Article Summary: Self Care for Caregivers

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This is a summary of the recent article Self-care in caregivers of children with FASD: How do caregivers care for themselves, and what are the benefits and obstacles for doing so? that is featured in CanFASD’s Top FASD Articles of 2020. For a complete understanding of the subject matter, read the full paper (not available open access).


Caregivers of children with fetal alcohol spectrum disorder (FASD) have significantly high levels of stress, even more so than caregivers of children with other developmental disabilities.  This stress can negatively impact their physical and mental health, can affect their child’s behaviour and relationships, and can negatively impact family functioning.

Finding stress management techniques for caregivers of children with FASD is very important. Self-care is an important resource to improve caregiver physical and mental health. However, there have not been any previous studies that looked at what caregivers of children with FASD are doing to take care of themselves, and if those strategies work.


The researchers in this study surveyed 46 caregivers of children with FASD to understand what these caregivers do for self-care, the obstacles they face, and how they feel about their own self-care. They found that:

  • Caregivers used various self-care strategies that could be classified into 7 different categories: being present, seeking social support, maintaining physical health, engaging in hobbies, consuming media, treating oneself to small luxuries, and seeking information.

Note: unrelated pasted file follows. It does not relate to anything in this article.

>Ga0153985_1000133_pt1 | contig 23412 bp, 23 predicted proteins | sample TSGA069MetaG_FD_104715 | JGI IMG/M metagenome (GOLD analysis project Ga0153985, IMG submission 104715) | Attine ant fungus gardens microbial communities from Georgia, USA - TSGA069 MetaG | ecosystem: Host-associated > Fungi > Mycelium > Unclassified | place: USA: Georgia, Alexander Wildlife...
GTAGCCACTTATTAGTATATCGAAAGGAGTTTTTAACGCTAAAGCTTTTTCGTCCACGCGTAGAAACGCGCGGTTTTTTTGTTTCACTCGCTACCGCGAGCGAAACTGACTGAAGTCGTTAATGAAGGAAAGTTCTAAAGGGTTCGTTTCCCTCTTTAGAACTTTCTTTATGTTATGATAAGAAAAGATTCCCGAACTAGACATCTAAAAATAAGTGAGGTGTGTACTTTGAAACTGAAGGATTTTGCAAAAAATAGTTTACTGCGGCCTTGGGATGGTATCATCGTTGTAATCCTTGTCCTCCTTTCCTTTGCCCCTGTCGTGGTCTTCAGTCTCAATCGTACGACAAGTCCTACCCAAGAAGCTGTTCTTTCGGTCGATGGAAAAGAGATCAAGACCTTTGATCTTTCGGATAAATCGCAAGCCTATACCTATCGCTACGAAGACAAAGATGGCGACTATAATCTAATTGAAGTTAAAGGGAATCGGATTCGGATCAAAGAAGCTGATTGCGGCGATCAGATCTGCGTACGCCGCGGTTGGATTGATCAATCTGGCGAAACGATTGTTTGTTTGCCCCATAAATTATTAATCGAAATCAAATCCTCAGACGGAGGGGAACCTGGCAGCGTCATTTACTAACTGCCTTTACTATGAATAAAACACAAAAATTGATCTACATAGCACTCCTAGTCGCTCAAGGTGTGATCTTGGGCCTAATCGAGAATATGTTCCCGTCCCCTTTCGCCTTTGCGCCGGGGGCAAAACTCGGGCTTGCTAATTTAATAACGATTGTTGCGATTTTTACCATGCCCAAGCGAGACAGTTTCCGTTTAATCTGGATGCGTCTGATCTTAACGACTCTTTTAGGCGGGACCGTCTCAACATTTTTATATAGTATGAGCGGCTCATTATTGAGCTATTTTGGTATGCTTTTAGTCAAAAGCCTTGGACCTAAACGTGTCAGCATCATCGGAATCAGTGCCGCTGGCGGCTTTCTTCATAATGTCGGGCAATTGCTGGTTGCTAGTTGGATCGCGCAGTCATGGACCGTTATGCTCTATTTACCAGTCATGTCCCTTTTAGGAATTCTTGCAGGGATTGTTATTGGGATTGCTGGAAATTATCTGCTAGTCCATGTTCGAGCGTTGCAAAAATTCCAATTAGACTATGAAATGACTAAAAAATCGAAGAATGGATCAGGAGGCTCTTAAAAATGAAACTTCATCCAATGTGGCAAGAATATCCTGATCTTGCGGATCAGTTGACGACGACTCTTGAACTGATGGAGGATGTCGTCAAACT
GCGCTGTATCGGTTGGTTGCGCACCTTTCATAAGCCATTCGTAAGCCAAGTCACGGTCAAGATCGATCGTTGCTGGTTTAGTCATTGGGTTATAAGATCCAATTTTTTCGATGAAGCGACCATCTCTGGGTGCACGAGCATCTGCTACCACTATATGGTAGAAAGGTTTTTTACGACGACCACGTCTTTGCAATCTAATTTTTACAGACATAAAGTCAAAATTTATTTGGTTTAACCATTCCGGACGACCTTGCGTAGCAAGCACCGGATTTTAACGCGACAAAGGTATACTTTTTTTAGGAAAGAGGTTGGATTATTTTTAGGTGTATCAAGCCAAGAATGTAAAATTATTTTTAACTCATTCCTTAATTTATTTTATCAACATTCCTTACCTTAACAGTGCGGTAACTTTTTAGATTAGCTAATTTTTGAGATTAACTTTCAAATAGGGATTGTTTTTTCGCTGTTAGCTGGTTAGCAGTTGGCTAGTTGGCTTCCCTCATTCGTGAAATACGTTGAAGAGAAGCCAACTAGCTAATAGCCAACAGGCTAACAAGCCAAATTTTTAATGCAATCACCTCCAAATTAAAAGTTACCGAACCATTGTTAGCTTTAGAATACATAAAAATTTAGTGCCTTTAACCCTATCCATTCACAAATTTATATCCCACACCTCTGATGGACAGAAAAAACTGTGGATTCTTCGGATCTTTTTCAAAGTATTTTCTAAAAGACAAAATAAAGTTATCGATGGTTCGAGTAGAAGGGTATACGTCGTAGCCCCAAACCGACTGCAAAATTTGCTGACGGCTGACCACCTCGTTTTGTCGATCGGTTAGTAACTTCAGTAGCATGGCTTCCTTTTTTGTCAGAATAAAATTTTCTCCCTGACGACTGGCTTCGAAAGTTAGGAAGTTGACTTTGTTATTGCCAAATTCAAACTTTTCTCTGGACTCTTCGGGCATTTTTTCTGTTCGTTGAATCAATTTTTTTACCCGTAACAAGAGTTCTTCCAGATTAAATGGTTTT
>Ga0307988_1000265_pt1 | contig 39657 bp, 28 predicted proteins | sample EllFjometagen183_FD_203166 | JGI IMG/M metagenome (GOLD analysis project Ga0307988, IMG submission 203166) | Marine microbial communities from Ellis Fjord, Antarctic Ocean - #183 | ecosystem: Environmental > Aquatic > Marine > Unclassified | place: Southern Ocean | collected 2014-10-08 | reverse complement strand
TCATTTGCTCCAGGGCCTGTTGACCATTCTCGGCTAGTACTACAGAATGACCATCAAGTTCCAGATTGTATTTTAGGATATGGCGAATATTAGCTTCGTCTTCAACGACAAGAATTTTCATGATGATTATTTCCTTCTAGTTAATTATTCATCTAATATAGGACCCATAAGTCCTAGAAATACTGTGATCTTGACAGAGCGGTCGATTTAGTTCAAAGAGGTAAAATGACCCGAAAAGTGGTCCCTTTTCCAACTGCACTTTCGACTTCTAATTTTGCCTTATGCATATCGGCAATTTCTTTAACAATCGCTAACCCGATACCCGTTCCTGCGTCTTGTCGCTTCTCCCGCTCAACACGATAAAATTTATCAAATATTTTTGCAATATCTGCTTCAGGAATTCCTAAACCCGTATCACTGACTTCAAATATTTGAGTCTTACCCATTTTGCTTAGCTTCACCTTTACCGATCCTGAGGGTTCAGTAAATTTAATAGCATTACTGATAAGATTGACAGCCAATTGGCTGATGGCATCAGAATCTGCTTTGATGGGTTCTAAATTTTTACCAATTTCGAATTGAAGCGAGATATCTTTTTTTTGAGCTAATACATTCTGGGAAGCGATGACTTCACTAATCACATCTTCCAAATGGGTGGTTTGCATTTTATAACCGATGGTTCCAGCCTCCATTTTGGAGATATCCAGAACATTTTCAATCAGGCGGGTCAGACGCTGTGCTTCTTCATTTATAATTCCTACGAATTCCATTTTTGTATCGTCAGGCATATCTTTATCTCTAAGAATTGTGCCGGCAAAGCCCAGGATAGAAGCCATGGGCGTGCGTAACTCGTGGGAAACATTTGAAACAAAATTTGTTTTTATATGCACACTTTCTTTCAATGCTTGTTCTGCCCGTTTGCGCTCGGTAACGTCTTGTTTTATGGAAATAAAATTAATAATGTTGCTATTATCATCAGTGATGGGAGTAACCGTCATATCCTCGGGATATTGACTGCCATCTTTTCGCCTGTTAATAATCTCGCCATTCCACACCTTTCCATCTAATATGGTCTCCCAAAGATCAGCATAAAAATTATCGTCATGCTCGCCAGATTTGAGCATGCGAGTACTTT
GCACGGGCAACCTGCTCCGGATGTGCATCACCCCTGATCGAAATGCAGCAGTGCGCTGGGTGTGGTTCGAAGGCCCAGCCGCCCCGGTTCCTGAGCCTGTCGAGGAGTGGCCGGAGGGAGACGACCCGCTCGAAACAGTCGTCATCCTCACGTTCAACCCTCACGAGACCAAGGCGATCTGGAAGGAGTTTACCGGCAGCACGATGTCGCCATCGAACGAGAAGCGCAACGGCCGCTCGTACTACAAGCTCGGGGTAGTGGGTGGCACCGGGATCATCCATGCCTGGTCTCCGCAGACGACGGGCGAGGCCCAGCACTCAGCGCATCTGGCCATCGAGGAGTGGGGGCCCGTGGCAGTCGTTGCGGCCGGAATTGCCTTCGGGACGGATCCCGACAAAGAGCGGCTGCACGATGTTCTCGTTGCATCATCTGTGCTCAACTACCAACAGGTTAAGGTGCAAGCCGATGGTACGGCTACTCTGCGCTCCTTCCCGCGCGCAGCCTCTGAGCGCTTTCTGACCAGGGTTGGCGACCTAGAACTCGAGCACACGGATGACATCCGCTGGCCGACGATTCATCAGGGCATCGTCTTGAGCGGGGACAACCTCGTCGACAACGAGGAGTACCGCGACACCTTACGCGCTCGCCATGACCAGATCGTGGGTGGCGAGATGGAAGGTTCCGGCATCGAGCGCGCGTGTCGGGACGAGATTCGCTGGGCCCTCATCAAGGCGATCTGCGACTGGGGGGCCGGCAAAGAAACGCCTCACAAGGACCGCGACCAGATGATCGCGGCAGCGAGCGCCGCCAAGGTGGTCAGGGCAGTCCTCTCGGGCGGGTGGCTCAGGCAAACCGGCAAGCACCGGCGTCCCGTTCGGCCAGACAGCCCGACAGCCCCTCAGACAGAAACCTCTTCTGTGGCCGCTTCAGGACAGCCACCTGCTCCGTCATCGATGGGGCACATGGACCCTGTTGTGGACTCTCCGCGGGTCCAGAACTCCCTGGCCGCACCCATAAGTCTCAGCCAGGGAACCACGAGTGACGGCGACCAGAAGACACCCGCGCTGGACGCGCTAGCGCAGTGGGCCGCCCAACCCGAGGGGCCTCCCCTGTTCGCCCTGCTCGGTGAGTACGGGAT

• Common obstacles to self-care included time constraints, lack of resources, family needs and challenges, exhaustion, health issues, mood, logistics, and pride.
  • Caregivers with higher confidence in self-care had higher family needs met, lower parental distress, and higher satisfaction as a caregiver.
  • The more frequently caregivers practiced self-care, the more confident they were in their self-care.
  • The frequency of self-care wasn’t associated with any other measure of their family functioning.

This paper is the first of its kind to describe caregiver strategies for self-care and the obstacles they face. The strategies identified in this paper can help inform clinical work to better support caregivers of children with FASD. Interventions to reduce stress in caregivers should keep in mind the obstacles they’ve identified and the current strategies they use.

Authors: Carson Kautz, Jennifer Parr, and Christie L.M. Petrenko

Date: 31 January 2020

Journal: Research in Developmental Disabilities

Read the full article (not available open access)

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